This was a WIP post dated August 2nd, 2017 that lived on my Project Euler solutions page. I took it down to comply with their request not to post solutions on the public web. Since this post offers no solutions, I’m putting it back up. I had intentions to make a longer guide to J (as well as to finish this guide), but life got in the way (read: I got distracted). I think this is interesting/helpful enough on its own, though.
I also updated its tags to add
eso-lang (as well as the tags on my post about
Project Euler). I don’t really think of J as being an esoteric language the same
way I think of ><> and others, but I think most programmers
would group the two together. Tags should be useful for the average person, not
for me, so I added it.
Things You’ll Often See in J
This guide is meant to be a brief tour of what you might expect to see in an answer in J. This is by no means a comprehensive overview of the language, but it’s meant to cover some simple things that I might not explain too in-depth in my comments (mostly because repeating explanations isn’t fun). Important to note is that I will only be covering parts of the language that I commonly use.
If you want to know more about particular parts of the language, refer to NuVoc which usually does a great job of explaining what each primitive does (it also has some idioms). Learning J and other guides on jsoftware are also resources for learning the language. The IRC channel #jsoftware, though often inactive, has been very helpful to me, as has Stack Overflow (remember to use the [j] tag for questions about the language).
Functions in J are referred to as verbs. Functions which take as input verbs and return a new verb are known as adverbs. Values (integers, arrays, etc.) are known as nouns. Control structures, for lack of a better term, are called conjunctions. They do things like compose verbs with each other (
&:) or execute a verb a certain number of times (
Verbs can be monadic or dyadic.
Monadic means “taking one argument,” which is the right argument. Monadic verbs are also known as monads. Dyadic means “taking two arguments,” which are the left and right arguments. Dyadic verbs are also known as dyads.
In J, most verbs have monadic and dyadic forms, so I’ll specify which form I’m referring to.
Atoms are the individual elements of a list. In arrays, they’re either numbers or single characters. In boxed lists, they’re the lowest level of boxing.
Comments in J start with
NB. and go to the end of the line. NB. stands for Nota Bene, roughly “take note of,” and is commonly used in comments in academia.
In J, primitives are usually one to two characters long. The colon (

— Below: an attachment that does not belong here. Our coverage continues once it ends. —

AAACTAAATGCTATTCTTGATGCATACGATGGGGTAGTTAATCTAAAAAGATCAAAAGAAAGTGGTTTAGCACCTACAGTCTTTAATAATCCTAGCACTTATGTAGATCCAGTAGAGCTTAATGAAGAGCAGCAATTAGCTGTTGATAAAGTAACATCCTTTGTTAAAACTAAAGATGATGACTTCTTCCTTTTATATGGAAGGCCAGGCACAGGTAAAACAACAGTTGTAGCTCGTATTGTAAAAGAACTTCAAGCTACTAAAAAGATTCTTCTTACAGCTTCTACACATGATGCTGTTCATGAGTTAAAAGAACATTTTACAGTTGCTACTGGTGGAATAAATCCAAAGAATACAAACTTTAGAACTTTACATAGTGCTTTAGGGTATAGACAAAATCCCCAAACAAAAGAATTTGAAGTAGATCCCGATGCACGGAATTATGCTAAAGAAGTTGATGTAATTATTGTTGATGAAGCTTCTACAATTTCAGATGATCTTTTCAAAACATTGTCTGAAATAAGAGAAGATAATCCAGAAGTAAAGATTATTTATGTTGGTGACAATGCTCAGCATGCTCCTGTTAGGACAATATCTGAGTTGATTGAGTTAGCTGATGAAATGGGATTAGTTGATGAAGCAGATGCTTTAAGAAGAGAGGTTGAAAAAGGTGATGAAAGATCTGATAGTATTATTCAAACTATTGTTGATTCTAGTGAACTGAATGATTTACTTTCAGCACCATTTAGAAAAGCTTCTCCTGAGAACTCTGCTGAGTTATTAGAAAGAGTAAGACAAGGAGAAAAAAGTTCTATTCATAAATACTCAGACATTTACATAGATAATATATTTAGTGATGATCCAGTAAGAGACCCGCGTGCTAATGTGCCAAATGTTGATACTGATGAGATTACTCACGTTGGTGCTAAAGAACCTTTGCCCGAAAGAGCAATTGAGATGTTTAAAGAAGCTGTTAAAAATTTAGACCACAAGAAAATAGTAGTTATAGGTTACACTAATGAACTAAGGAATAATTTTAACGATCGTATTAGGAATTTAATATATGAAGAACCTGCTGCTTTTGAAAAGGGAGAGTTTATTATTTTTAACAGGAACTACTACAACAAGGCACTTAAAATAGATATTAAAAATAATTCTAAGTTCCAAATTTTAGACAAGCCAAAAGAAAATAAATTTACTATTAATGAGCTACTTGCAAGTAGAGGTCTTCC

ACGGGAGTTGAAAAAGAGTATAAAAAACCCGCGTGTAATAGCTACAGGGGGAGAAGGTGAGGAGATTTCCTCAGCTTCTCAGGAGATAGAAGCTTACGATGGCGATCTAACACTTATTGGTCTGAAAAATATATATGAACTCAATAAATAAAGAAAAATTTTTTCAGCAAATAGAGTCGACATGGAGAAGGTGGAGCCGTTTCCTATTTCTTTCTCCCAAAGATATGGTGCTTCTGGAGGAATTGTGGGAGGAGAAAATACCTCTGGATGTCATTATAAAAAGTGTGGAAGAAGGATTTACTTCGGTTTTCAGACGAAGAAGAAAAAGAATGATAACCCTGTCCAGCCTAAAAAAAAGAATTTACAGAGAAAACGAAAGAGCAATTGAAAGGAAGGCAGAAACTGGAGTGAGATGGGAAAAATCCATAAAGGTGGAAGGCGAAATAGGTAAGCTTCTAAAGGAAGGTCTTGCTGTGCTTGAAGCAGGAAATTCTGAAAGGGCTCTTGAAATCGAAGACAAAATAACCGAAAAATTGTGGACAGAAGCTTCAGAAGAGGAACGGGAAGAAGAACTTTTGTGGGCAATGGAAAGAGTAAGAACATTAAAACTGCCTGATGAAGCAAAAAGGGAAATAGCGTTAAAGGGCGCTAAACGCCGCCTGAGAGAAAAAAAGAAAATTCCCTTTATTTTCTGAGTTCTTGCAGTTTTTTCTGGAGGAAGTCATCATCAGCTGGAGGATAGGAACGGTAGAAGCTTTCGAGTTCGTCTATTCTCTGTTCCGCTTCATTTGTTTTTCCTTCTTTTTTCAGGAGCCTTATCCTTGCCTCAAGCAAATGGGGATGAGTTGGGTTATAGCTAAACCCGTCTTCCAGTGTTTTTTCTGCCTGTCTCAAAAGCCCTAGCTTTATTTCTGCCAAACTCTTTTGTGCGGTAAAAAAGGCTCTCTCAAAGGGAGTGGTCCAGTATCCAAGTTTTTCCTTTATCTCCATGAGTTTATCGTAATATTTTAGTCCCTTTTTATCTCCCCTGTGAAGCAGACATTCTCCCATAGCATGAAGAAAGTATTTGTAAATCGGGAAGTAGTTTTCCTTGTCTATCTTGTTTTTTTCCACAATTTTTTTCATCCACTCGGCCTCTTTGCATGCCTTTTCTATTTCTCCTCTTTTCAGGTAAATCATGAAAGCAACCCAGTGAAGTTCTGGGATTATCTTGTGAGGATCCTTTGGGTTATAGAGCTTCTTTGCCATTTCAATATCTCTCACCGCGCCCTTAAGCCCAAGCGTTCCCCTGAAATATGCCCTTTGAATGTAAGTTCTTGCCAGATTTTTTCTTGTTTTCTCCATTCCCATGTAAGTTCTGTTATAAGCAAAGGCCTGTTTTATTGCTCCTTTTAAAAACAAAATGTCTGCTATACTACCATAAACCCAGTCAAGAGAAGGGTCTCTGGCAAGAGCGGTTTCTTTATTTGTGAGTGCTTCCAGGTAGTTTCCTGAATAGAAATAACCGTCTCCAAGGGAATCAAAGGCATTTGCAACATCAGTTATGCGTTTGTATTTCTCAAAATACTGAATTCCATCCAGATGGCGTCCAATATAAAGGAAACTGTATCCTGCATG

:) and dot (
.) characters are used to form two-character primitives, usually with similar functions to the original character.
For example, dyadic
> is Greater Than, dyadic
>. is Larger Of (Max), and dyadic
>: is Larger Or Equal.
Often times spaces may be omitted in a J program, so it might get easy to confuse these characters for conjunctions (since that is what they’re listed as in the vocabulary), but for the most part they serve as a solution to the limited number of ASCII characters.
Much like in the interactive interpreter, any code with three spaces of indentation is the input and code without indentation is the output.
Although I’ll try to be explicit, the typical arguments in J are
x for the left argument and
y for the right argument, e.g. for a dyad
x f y.
Numbers and the underscore
- is a verb in J, the underscore (
_) is used to represent negative numbers. Get used to seeing
_3 instead of
-3 and typing it too, since the two have very different meanings in some cases. Moreover,
_ on its own represents infinity, which means that
__ is negative infinity (yeah it’s not easy to tell that it’s two underscores). Finally
_. is indeterminate, though you ought not see that often.
Sum, product, and other insert idioms
You’ll often see me write that
+/ is Sum or
*/ is Product. Knowing that there are primitives with two-character names, you might think that
/ is just used to allow for more names. In fact,
/ is an adverb: Insert.
Given an array, it inserts the function before it between each atom and then evaluates the result.
+/ 1 2 3 4 5 15 1+2+3+4+5 15 */ 1 2 3 4 5 120 1*2*3*4*5 120
With boolean arrays, inserting Or (
+./) and And (
*./) give Any and All respectively.
+./ 1 1 0 1 1 *./ 1 1 0 1 0
Inserting Max (
>.) or Min (
<.) gives the overall max or min of an array respectively. You can see that because J evaluates in order from right to left, it carries with it the maximum or minimum in each comparison until it’s compared to all the elements in the array.
>./ 2 5 7 1 3 7 2 >. 5 >. 7 >. 1 >. 3 7 1 >. 3 3 7 >. 3 7 5 >. 7 7
Note that this section only covers the monadic form. When the verb modified by insert is given both a right and left argument, it pairs every atom of each argument together and applies the verb to these pairs.
0 1 2 +/ 1 2 3 1 2 3 2 3 4 3 4 5 0 + 1 2 3 1 2 3 1 + 1 2 3 2 3 4 2 + 1 2 3 3 4 5
- Reflex/Passive (
- Power Of (Do while, Collect in array, Converge)
- Convert to string
- Split to digits